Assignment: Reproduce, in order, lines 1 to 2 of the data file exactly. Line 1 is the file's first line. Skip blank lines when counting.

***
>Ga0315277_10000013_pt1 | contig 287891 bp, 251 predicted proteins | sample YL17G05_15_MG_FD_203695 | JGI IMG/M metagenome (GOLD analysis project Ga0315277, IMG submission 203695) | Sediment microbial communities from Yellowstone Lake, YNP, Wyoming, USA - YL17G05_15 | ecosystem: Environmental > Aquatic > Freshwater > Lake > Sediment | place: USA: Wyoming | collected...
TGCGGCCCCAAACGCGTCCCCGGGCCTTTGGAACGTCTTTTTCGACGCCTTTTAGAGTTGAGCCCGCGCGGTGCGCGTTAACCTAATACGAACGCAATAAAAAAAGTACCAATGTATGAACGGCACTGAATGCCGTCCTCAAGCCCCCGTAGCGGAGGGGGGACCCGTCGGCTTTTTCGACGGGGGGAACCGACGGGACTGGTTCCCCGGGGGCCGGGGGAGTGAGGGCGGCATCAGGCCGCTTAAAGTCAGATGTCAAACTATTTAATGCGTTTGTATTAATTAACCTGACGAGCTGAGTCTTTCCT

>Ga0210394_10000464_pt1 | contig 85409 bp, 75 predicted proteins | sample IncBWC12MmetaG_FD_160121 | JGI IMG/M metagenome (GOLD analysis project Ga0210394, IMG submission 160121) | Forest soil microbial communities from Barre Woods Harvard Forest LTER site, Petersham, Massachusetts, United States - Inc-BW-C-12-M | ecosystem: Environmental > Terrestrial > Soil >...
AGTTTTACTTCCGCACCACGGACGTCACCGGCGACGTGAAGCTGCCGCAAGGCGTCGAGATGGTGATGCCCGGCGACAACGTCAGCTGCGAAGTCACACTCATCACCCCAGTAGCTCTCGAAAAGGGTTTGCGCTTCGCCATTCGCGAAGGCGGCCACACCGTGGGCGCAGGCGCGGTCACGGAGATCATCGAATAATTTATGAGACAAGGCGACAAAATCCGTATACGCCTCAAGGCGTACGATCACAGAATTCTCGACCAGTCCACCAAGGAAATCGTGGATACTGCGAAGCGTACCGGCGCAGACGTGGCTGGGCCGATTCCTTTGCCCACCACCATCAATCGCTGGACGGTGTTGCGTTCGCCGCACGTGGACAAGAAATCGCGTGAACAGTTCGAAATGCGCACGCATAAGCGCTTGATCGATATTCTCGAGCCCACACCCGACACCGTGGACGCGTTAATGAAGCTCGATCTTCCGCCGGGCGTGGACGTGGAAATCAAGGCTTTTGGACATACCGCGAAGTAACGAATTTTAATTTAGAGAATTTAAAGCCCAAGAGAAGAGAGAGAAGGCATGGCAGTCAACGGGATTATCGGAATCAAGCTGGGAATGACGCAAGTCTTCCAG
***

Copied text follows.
>Ga0315277_10000013_pt1 | contig 287891 bp, 251 predicted proteins | sample YL17G05_15_MG_FD_203695 | JGI IMG/M metagenome (GOLD analysis project Ga0315277, IMG submission 203695) | Sediment microbial communities from Yellowstone Lake, YNP, Wyoming, USA - YL17G05_15 | ecosystem: Environmental > Aquatic > Freshwater > Lake > Sediment | place: USA: Wyoming | collected...
TGCGGCCCCAAACGCGTCCCCGGGCCTTTGGAACGTCTTTTTCGACGCCTTTTAGAGTTGAGCCCGCGCGGTGCGCGTTAACCTAATACGAACGCAATAAAAAAAGTACCAATGTATGAACGGCACTGAATGCCGTCCTCAAGCCCCCGTAGCGGAGGGGGGACCCGTCGGCTTTTTCGACGGGGGGAACCGACGGGACTGGTTCCCCGGGGGCCGGGGGAGTGAGGGCGGCATCAGGCCGCTTAAAGTCAGATGTCAAACTATTTAATGCGTTTGTATTAATTAACCTGACGAGCTGAGTCTTTCCT